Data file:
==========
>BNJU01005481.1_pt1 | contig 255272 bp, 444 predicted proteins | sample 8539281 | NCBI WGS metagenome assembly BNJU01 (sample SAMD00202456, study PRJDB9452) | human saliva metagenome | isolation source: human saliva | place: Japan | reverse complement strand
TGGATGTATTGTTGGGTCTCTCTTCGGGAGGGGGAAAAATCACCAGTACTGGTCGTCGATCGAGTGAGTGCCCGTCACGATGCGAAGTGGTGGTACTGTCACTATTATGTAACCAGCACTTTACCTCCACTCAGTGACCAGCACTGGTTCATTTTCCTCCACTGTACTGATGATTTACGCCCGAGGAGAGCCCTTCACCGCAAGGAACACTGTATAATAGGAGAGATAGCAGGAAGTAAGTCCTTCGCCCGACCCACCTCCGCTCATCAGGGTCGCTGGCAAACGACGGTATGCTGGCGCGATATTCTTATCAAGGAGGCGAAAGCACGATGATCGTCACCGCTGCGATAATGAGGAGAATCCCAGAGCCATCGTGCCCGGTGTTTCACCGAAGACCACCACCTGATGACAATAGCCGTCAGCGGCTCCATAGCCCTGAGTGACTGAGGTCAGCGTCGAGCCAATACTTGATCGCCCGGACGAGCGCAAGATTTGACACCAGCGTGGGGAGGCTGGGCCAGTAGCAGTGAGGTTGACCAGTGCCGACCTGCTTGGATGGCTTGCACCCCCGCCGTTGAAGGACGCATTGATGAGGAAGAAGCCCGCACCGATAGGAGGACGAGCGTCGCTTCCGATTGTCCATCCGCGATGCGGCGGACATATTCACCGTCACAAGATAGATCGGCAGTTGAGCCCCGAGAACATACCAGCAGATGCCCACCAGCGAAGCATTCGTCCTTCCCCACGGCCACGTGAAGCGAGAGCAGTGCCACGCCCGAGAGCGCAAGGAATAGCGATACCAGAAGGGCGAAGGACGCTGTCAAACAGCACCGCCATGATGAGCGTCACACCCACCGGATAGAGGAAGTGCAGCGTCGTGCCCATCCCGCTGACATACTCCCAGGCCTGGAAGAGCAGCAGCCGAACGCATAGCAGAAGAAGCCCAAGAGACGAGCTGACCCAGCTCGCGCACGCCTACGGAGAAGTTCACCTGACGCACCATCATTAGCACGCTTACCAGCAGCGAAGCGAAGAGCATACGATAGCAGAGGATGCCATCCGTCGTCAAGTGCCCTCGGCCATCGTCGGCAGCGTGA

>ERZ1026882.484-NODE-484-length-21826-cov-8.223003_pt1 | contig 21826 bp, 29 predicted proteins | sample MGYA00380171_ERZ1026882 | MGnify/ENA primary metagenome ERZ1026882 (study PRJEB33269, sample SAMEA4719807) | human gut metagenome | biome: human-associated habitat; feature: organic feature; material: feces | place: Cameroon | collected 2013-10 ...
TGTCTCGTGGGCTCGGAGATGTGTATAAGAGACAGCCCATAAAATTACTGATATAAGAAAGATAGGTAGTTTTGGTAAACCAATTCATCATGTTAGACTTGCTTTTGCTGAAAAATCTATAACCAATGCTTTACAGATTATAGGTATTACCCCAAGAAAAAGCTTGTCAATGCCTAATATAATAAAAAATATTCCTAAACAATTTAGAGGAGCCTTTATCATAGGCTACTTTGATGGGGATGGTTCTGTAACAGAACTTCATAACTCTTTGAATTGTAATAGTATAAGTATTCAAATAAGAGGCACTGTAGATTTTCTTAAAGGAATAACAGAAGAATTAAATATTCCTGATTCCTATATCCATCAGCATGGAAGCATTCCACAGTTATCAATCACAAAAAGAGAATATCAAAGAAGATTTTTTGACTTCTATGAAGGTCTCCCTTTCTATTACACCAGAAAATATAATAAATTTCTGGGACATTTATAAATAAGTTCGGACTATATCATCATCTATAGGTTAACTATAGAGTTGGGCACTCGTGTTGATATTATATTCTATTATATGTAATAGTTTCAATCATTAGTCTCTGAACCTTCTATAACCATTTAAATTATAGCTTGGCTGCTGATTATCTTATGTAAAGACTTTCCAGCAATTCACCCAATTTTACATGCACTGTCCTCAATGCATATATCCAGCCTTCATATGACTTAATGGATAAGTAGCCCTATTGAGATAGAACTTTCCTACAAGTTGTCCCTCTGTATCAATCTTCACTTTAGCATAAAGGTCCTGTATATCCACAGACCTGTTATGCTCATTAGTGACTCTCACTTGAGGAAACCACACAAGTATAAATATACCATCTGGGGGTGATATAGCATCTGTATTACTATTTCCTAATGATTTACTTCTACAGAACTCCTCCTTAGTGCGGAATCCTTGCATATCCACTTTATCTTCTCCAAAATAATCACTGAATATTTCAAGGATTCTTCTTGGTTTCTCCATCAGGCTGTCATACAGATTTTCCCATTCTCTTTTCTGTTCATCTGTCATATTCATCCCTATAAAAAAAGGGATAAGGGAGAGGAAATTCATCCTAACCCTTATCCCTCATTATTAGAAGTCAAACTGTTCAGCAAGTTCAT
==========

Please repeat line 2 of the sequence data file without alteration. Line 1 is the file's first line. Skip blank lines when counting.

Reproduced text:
TGGATGTATTGTTGGGTCTCTCTTCGGGAGGGGGAAAAATCACCAGTACTGGTCGTCGATCGAGTGAGTGCCCGTCACGATGCGAAGTGGTGGTACTGTCACTATTATGTAACCAGCACTTTACCTCCACTCAGTGACCAGCACTGGTTCATTTTCCTCCACTGTACTGATGATTTACGCCCGAGGAGAGCCCTTCACCGCAAGGAACACTGTATAATAGGAGAGATAGCAGGAAGTAAGTCCTTCGCCCGACCCACCTCCGCTCATCAGGGTCGCTGGCAAACGACGGTATGCTGGCGCGATATTCTTATCAAGGAGGCGAAAGCACGATGATCGTCACCGCTGCGATAATGAGGAGAATCCCAGAGCCATCGTGCCCGGTGTTTCACCGAAGACCACCACCTGATGACAATAGCCGTCAGCGGCTCCATAGCCCTGAGTGACTGAGGTCAGCGTCGAGCCAATACTTGATCGCCCGGACGAGCGCAAGATTTGACACCAGCGTGGGGAGGCTGGGCCAGTAGCAGTGAGGTTGACCAGTGCCGACCTGCTTGGATGGCTTGCACCCCCGCCGTTGAAGGACGCATTGATGAGGAAGAAGCCCGCACCGATAGGAGGACGAGCGTCGCTTCCGATTGTCCATCCGCGATGCGGCGGACATATTCACCGTCACAAGATAGATCGGCAGTTGAGCCCCGAGAACATACCAGCAGATGCCCACCAGCGAAGCATTCGTCCTTCCCCACGGCCACGTGAAGCGAGAGCAGTGCCACGCCCGAGAGCGCAAGGAATAGCGATACCAGAAGGGCGAAGGACGCTGTCAAACAGCACCGCCATGATGAGCGTCACACCCACCGGATAGAGGAAGTGCAGCGTCGTGCCCATCCCGCTGACATACTCCCAGGCCTGGAAGAGCAGCAGCCGAACGCATAGCAGAAGAAGCCCAAGAGACGAGCTGACCCAGCTCGCGCACGCCTACGGAGAAGTTCACCTGACGCACCATCATTAGCACGCTTACCAGCAGCGAAGCGAAGAGCATACGATAGCAGAGGATGCCATCCGTCGTCAAGTGCCCTCGGCCATCGTCGGCAGCGTGA